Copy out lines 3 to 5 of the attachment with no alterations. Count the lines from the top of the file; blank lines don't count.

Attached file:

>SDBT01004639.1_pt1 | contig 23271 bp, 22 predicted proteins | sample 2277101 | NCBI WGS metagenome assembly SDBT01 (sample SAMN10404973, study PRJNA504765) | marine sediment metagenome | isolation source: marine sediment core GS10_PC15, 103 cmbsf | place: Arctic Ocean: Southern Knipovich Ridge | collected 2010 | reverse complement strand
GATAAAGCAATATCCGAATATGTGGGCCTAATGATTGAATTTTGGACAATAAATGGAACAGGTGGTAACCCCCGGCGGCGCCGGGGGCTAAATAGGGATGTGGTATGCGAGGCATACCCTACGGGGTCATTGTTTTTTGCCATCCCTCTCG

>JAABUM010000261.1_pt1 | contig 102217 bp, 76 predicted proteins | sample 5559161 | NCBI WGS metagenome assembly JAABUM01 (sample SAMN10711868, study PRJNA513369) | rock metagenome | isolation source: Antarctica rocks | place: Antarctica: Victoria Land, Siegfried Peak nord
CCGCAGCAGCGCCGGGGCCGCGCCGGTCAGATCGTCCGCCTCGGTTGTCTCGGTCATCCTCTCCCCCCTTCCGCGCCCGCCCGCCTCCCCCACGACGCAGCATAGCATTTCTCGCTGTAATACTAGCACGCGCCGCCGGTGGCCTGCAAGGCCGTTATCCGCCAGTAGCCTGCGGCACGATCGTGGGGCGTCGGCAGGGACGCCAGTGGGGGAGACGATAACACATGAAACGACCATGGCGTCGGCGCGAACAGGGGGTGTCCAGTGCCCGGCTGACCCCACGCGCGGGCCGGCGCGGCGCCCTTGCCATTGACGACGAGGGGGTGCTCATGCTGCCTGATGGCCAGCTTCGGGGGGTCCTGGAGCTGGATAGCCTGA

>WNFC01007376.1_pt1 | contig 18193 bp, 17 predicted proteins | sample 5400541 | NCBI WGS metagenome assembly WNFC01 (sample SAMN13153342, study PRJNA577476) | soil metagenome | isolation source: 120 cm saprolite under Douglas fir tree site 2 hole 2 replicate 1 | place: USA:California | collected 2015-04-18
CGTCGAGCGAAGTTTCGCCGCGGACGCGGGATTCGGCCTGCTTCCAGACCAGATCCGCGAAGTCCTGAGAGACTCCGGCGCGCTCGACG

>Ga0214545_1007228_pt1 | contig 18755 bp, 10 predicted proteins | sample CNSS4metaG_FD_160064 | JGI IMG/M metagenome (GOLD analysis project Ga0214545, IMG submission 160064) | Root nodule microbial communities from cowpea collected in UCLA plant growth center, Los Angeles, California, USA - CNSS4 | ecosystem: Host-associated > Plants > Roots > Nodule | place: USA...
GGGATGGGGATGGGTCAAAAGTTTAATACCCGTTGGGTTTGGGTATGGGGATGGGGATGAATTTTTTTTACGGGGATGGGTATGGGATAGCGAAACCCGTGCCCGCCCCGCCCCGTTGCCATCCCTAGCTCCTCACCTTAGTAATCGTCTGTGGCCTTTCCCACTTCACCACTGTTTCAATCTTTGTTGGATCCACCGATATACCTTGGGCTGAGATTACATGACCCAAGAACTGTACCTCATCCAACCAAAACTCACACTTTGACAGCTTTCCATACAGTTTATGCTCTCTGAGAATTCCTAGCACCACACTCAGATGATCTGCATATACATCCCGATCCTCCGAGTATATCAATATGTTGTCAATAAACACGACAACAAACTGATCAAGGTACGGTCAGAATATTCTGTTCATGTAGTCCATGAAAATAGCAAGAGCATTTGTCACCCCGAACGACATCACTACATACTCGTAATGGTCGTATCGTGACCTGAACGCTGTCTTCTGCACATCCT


>JAABUM010000261.1_pt1 | contig 102217 bp, 76 predicted proteins | sample 5559161 | NCBI WGS metagenome assembly JAABUM01 (sample SAMN10711868, study PRJNA513369) | rock metagenome | isolation source: Antarctica rocks | place: Antarctica: Victoria Land, Siegfried Peak nord
CCGCAGCAGCGCCGGGGCCGCGCCGGTCAGATCGTCCGCCTCGGTTGTCTCGGTCATCCTCTCCCCCCTTCCGCGCCCGCCCGCCTCCCCCACGACGCAGCATAGCATTTCTCGCTGTAATACTAGCACGCGCCGCCGGTGGCCTGCAAGGCCGTTATCCGCCAGTAGCCTGCGGCACGATCGTGGGGCGTCGGCAGGGACGCCAGTGGGGGAGACGATAACACATGAAACGACCATGGCGTCGGCGCGAACAGGGGGTGTCCAGTGCCCGGCTGACCCCACGCGCGGGCCGGCGCGGCGCCCTTGCCATTGACGACGAGGGGGTGCTCATGCTGCCTGATGGCCAGCTTCGGGGGGTCCTGGAGCTGGATAGCCTGA

>WNFC01007376.1_pt1 | contig 18193 bp, 17 predicted proteins | sample 5400541 | NCBI WGS metagenome assembly WNFC01 (sample SAMN13153342, study PRJNA577476) | soil metagenome | isolation source: 120 cm saprolite under Douglas fir tree site 2 hole 2 replicate 1 | place: USA:California | collected 2015-04-18